Lectures

Staging Seizure: The Chronic Contingency of Epilepsy Diagnosis

Epilepsy is a chronic illness and disability characterized by recurrent, unpredictable seizures. Epileptic seizures are transient events during which people lose control over all or parts of body-mind function. This can result in the rhythmic twisting of a person’s wrist, sudden inexplicable feelings of joy, or involuntary spasms of the whole body. Since antiquity, epilepsy has occupied healers, philosophers, physicians, and scientists, who have, at different times and places, variously believed the condition to arise from divinity, possession, depravity, genius, contagion, humoral tendency, pathophysiology, and psychopathology [24]. As recently as the late nineteenth century, epilepsy remained a contested object between neurology and psychiatry due to “the inaccessibility of the nervous system” [8:24] and because it lacked any visible traces that could be examined post-mortem.

The development of the electroencephalograph (EEG) in the early twentieth century resolved the debate over epilepsy’s origins, becoming routine “especially in epilepsy diagnosis” [9:638] and placing the condition “firmly within the discipline of neurology” [7:616].

Figure 1. A picture showing the main components of an electroencephalograph (EEG): electrodes attached to a person’s scalp and a visual representation of their brain activity. Image Credit: Bright Brain Centre website [1].

The EEG is a device modeled on the electrocardiogram (EKG) that displays electrical activity from various parts of the brain over time. Even today, the EEG continues to serve as “one of the fundamental tools of clinical neurology”[13:522]. And why not: the EEG renders visible, inscribes, and makes legible the live human brain, which, until the EEG’s invention, had been unavailable for direct examination by clinicians.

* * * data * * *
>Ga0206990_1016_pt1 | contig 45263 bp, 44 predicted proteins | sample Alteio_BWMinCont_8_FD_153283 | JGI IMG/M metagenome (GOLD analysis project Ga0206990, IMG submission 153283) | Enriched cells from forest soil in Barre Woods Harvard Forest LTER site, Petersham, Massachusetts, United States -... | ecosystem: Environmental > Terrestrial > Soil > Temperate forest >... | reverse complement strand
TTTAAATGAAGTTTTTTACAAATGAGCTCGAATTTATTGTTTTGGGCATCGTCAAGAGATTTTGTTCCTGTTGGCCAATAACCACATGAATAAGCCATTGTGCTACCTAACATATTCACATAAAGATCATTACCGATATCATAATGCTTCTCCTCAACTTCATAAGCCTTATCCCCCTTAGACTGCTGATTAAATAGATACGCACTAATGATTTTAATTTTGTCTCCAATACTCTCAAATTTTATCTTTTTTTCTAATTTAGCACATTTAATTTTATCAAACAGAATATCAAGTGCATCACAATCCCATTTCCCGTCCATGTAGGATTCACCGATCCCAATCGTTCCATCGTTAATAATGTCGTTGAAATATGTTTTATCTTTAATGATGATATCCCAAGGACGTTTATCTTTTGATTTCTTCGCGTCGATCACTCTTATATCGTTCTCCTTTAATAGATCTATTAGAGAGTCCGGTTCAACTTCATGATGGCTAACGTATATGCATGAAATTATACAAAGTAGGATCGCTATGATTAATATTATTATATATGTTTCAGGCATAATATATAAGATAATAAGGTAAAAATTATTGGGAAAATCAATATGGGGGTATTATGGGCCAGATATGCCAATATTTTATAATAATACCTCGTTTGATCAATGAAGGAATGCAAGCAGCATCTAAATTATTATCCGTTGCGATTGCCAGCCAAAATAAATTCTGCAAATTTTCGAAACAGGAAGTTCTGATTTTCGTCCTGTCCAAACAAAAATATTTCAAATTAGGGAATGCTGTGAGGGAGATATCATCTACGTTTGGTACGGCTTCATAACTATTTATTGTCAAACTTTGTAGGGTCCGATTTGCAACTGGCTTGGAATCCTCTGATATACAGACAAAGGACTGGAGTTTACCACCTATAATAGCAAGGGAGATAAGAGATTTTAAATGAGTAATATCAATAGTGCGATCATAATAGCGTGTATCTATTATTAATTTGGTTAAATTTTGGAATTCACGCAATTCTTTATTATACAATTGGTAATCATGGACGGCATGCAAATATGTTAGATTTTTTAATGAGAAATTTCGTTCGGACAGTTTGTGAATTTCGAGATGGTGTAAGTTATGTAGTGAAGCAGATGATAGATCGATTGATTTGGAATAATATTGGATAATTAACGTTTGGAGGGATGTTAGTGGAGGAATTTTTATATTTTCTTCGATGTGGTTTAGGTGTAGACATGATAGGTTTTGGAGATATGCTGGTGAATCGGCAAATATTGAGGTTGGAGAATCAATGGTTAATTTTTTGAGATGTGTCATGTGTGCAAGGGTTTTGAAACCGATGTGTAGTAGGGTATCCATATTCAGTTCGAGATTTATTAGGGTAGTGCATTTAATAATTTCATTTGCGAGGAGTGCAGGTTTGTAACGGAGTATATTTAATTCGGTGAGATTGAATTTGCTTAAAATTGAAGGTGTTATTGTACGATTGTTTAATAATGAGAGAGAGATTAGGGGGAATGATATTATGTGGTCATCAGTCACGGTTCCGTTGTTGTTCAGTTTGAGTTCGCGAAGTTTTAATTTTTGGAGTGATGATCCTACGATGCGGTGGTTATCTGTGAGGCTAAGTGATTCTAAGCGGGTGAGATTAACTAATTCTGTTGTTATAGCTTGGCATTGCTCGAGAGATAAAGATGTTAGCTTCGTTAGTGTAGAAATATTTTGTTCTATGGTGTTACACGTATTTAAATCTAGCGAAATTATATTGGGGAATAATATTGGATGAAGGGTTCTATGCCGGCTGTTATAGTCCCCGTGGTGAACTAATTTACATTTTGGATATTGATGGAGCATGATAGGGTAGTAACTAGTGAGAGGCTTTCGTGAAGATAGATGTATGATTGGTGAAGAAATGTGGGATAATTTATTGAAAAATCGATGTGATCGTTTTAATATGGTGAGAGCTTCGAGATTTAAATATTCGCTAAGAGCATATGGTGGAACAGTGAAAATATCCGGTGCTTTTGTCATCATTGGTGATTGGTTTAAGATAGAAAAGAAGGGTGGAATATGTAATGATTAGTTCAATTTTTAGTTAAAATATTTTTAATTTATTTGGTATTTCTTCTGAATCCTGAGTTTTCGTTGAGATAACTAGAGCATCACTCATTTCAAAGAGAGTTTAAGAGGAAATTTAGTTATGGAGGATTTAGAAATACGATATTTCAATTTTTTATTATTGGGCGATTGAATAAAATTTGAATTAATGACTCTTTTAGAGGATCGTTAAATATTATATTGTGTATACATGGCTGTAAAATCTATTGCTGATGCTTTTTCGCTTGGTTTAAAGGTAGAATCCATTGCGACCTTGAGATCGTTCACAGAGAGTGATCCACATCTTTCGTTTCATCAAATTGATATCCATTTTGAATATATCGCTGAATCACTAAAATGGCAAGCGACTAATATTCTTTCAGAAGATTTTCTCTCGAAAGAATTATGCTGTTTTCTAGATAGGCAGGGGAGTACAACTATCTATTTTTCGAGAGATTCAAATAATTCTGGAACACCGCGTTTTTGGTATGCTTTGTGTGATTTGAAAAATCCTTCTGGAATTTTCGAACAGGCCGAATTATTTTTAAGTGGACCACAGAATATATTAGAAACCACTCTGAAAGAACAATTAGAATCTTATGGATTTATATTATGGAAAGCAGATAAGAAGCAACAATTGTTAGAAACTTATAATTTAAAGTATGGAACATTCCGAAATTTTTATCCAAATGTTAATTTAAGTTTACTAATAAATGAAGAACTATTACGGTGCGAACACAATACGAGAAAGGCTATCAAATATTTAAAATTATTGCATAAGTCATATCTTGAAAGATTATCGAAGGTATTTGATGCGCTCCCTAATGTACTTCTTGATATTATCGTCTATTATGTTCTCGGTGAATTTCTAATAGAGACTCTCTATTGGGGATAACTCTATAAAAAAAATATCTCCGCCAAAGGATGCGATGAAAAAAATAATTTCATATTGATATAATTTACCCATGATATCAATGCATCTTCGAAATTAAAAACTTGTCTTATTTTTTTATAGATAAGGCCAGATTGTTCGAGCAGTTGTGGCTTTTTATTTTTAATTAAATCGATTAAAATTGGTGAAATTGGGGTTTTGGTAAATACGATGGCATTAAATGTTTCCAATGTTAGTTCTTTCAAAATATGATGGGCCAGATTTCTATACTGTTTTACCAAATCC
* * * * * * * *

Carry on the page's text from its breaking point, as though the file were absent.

In this article, I present a vignette recalling my experience of an EEG monitoring session, interspersed with neurological snippets drawn mainly from the Handbook of EEG interpretation (2014), by William O. Tatum, a text that trains technicians to conduct and neurologists to interpret the results of EEG monitoring [23]. I juxtapose my narrative with these selections in order to get us to think about the questions that their intertextuality raises with regard to the contingent, problematic, and productive nature of clinical diagnosis. I use epilepsy as the case study through which to explore these questions because, as one of the first ‘disorders’ known to humankind, the condition served as testbed and proving ground for the rational system of medicine [24]. In doing so, I situate my work in queer, feminist, disability studies and science & technology studies (STS), and use the narrative form and the first person as sites of productive engagement to show that in their engagements with biomedicine, multiply marginalized queer and disabled people must tread the borderland between unquestioning acceptance and utter refusal [18].

Vignette: EEG Monitoring in Bombay

It is a hot summer day in Bombay, India. I am laying, face-up, on a not-uncomfortable flat surface in an air-conditioned room in the EEG lab of Bombay’s Bhatia Hospital. I’ve been referred by my neurologist for a short-term monitoring session, which, thankfully, does not require me to go without medicine or sleep, which such monitoring sometimes mandates.